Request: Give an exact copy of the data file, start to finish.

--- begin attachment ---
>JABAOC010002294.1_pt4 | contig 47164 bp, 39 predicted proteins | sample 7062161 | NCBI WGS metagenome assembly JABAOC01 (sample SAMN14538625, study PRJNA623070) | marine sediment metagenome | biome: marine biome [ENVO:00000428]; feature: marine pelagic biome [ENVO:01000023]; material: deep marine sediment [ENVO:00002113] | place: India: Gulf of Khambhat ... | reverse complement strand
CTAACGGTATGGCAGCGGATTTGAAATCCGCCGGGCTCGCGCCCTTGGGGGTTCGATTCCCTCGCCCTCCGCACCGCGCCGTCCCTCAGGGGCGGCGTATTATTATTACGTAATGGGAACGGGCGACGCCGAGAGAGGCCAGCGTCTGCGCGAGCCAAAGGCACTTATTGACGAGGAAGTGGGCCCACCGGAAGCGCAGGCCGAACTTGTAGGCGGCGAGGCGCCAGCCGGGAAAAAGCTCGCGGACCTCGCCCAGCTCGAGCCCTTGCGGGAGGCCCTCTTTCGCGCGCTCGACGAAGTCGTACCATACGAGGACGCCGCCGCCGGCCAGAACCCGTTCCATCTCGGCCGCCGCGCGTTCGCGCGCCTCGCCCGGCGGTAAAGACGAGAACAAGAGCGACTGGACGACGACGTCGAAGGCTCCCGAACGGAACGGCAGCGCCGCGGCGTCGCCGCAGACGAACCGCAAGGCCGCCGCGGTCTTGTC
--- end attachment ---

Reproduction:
>JABAOC010002294.1_pt4 | contig 47164 bp, 39 predicted proteins | sample 7062161 | NCBI WGS metagenome assembly JABAOC01 (sample SAMN14538625, study PRJNA623070) | marine sediment metagenome | biome: marine biome [ENVO:00000428]; feature: marine pelagic biome [ENVO:01000023]; material: deep marine sediment [ENVO:00002113] | place: India: Gulf of Khambhat ... | reverse complement strand
CTAACGGTATGGCAGCGGATTTGAAATCCGCCGGGCTCGCGCCCTTGGGGGTTCGATTCCCTCGCCCTCCGCACCGCGCCGTCCCTCAGGGGCGGCGTATTATTATTACGTAATGGGAACGGGCGACGCCGAGAGAGGCCAGCGTCTGCGCGAGCCAAAGGCACTTATTGACGAGGAAGTGGGCCCACCGGAAGCGCAGGCCGAACTTGTAGGCGGCGAGGCGCCAGCCGGGAAAAAGCTCGCGGACCTCGCCCAGCTCGAGCCCTTGCGGGAGGCCCTCTTTCGCGCGCTCGACGAAGTCGTACCATACGAGGACGCCGCCGCCGGCCAGAACCCGTTCCATCTCGGCCGCCGCGCGTTCGCGCGCCTCGCCCGGCGGTAAAGACGAGAACAAGAGCGACTGGACGACGACGTCGAAGGCTCCCGAACGGAACGGCAGCGCCGCGGCGTCGCCGCAGACGAACCGCAAGGCCGCCGCGGTCTTGTC